Thursday, January 22, 2009

Differences in willpower

May be genetic.

Gene Expression links and excerpts a study finding a difference in brain chemistry between men and women in controlling the impulse to eat when hungry.

In men, but not in women, food stimulation with inhibition significantly decreased activation in amygdala, hippocampus, insula, orbitofrontal cortex, and striatum, which are regions involved in emotional regulation, conditioning, and motivation. The suppressed activation of the orbitofrontal cortex with inhibition in men was associated with decreases in self-reports of hunger, which corroborates the involvement of this region in processing the conscious awareness of the drive to eat. This finding suggests a mechanism by which cognitive inhibition decreases the desire for food and implicates lower ability to suppress hunger in women as a contributing factor to gender differences in obesity.

4 comments:

melissa said...

I’m neither a blogger (SpellCheck doesn’t even know the word!), nor a Twitt-er, My IT use rarely runs to social. Some search (apples and onions? Me-me-me?) led me here though, and an apparently cosmic curiosity kept me reading past the post I’d hit on, until I realized that I knew you once, a long, long time ago. I knew your mother, your maternal grandmother, aunt and uncles. So far, so what? ‘Tis a small world, but I think you might enjoy a story I can share.
When you were tiny and living with your mom in your grandmother’s basement apartment, she wanted me to dress you to meet a client of hers whose business was a short ways away. It was summer; the swimsuits and shorts you and Paulie spent your days in weren’t what your grandmother would consider appropriate to show you off to a customer in, so I ransacked dressers and closets, but came up with only a couple of faded, ruffled cotton dresses that had clearly seen better days and barely fit. The two of you looked liked waifs, even after I pressed out the wrinkles and shot the dresses up with spray-starch. Predictably, Kai (the first) wasn’t happy and this was before Walmart, Shopco, Target and all the other ubiquitous one-stops put pseudo-fashionista clothes for little girls an aisle away from the rye bread. Your grandmother’s innate resourcefulness remedied the situation. En route from Jennings Lodge to Canby (I think) the only store that carried any sort of dry goods was a farm supply place. Here we found tiny, engineer striped overalls. These were most likely practical-ware for hardworking farm toddlers, but with the legs rolled up, the dresses scissored into blouses, they became a statement. I think the two of you probably originated the bib-overall, pre-washed cotton look. It looks just as great today on your sunny-faced grandson. Is there a meme for clothing?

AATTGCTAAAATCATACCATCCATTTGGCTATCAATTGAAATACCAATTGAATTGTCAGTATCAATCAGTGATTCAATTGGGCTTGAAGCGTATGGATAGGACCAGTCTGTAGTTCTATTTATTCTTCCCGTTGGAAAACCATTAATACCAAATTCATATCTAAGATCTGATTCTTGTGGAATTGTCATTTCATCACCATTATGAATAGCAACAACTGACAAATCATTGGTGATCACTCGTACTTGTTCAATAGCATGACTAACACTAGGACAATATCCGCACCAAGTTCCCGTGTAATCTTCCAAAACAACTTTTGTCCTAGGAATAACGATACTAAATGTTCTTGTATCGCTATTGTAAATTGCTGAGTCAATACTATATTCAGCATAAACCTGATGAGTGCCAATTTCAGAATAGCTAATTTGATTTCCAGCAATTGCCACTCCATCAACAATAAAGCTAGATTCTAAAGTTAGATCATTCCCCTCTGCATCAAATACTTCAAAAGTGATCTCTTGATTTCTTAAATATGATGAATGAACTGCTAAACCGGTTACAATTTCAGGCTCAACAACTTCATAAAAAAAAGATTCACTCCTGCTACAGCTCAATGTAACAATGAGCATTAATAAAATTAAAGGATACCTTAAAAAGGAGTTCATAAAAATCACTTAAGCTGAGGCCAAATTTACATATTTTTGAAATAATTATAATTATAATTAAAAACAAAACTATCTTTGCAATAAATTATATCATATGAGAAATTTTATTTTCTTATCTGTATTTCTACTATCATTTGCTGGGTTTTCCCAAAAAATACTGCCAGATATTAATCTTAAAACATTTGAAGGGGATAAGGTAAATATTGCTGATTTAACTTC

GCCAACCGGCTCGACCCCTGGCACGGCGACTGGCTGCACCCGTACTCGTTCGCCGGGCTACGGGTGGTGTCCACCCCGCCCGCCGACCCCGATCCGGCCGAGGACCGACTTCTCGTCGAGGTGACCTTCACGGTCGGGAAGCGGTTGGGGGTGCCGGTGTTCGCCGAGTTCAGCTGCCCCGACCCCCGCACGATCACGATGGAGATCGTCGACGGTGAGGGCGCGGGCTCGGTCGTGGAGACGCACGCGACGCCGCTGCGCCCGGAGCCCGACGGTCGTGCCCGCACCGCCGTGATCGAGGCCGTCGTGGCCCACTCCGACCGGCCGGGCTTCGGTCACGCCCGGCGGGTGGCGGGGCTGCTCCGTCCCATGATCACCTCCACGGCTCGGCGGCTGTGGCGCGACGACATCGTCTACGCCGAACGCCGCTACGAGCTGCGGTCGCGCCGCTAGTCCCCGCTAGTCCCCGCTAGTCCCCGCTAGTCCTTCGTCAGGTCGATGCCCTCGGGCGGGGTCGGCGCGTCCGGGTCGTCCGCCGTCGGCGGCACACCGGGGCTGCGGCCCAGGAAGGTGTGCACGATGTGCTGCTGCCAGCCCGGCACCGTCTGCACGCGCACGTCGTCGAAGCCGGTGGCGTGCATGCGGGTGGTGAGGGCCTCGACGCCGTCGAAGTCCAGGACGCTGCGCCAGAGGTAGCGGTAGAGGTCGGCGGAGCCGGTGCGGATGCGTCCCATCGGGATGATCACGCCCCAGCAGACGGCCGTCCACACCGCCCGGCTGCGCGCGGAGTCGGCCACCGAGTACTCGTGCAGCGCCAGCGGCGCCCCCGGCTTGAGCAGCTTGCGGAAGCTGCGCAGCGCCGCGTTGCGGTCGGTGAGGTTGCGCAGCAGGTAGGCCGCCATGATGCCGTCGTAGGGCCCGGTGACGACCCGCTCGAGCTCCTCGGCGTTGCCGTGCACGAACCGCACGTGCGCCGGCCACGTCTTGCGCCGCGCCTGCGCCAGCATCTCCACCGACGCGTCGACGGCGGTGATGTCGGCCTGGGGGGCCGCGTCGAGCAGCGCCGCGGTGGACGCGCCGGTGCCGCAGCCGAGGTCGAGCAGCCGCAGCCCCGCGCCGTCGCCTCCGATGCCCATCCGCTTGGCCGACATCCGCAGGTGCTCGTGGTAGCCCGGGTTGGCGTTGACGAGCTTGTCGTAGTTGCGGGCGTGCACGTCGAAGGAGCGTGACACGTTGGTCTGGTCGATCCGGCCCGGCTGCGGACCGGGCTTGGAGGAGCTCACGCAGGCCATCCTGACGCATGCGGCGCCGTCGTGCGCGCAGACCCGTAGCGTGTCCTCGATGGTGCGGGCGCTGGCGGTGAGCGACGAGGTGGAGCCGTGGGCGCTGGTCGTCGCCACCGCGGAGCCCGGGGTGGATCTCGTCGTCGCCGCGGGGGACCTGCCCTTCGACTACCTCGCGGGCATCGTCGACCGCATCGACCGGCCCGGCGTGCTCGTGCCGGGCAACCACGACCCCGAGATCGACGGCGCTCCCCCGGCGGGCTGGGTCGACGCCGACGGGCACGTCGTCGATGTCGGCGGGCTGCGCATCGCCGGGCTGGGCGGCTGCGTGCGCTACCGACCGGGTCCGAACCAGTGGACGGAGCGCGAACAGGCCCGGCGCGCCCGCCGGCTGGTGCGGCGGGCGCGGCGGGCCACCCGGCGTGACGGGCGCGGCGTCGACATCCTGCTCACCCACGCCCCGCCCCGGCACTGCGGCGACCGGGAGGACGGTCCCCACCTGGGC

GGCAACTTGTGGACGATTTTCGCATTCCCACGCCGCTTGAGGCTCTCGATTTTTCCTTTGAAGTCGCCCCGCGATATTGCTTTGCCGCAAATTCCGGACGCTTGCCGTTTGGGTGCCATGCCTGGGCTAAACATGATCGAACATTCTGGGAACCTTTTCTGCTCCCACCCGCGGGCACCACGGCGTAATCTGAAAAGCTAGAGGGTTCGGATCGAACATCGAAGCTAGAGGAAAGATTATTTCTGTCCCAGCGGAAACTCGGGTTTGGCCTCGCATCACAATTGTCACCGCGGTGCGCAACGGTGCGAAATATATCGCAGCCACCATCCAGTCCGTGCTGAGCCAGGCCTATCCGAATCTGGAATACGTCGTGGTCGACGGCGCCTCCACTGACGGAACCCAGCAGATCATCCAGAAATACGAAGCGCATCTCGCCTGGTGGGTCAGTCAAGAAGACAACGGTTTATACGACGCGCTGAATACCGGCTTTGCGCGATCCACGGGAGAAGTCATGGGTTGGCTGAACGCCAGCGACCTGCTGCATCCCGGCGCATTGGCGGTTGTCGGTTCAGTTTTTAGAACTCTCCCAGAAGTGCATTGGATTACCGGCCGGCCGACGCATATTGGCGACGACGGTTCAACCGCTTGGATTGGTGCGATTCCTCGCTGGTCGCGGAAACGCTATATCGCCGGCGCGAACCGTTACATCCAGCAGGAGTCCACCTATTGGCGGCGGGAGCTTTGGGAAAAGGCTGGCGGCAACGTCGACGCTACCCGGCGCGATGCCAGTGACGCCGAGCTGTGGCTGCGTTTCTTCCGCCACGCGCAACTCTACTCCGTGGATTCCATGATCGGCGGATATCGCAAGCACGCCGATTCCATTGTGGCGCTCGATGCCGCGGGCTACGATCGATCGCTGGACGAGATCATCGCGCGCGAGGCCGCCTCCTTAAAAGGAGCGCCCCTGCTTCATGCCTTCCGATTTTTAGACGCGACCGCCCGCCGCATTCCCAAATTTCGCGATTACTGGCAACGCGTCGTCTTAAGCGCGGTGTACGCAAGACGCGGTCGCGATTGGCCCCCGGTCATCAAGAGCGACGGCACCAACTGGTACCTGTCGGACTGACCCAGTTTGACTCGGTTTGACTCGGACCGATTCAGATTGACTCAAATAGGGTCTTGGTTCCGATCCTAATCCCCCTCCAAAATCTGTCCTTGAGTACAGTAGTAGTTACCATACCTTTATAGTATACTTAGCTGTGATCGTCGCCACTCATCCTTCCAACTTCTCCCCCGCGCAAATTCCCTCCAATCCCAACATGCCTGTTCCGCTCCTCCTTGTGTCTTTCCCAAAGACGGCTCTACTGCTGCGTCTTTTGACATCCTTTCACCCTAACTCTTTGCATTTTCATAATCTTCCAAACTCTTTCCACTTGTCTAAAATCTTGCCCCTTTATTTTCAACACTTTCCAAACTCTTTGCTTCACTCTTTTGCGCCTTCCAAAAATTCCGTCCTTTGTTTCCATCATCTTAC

More seriously, I’m sorry to have learned about your mom’s death and sorrier to learn of your tempestuous relationship with her. She was a complex person and I can understand that she might have been difficult to be a daughter to. I identified closely with your eloquent description of the poor fit that love can be. It sounds like you’ve turned out fine though, maybe more because of, than despite!

Kai Jones said...

Thank you kindly for that wonderful story! It sounds just like Nana, and I appreciate your sharing it with me. I have great memories of the house in Jennings Lodge.

Mom died of lung cancer almost five years ago. Given her relationship with her mother, it's not really surprising that she and I had a rough time recognizing each other's love, or that we never really became friends once I was an adult. I tried hard to make sure she knew I loved her, and that she loved me, during the last three months before she died.

Stef said...

The fat acceptance / HAES mailing lists I read have been extremely critical of this study. For example, women are far more likely than men to have a history of calorie-restriction dieting, and that might be causing this effect rather than the extra X chromosome. (Apparently history of dieting was not controlled for.)

Kai Jones said...

Thanks for the warning, Stef. It's hard to understand the complex interaction among past behavior, genetic expression, and study protocols, but the interaction is important in predicting behavior and finding explanations.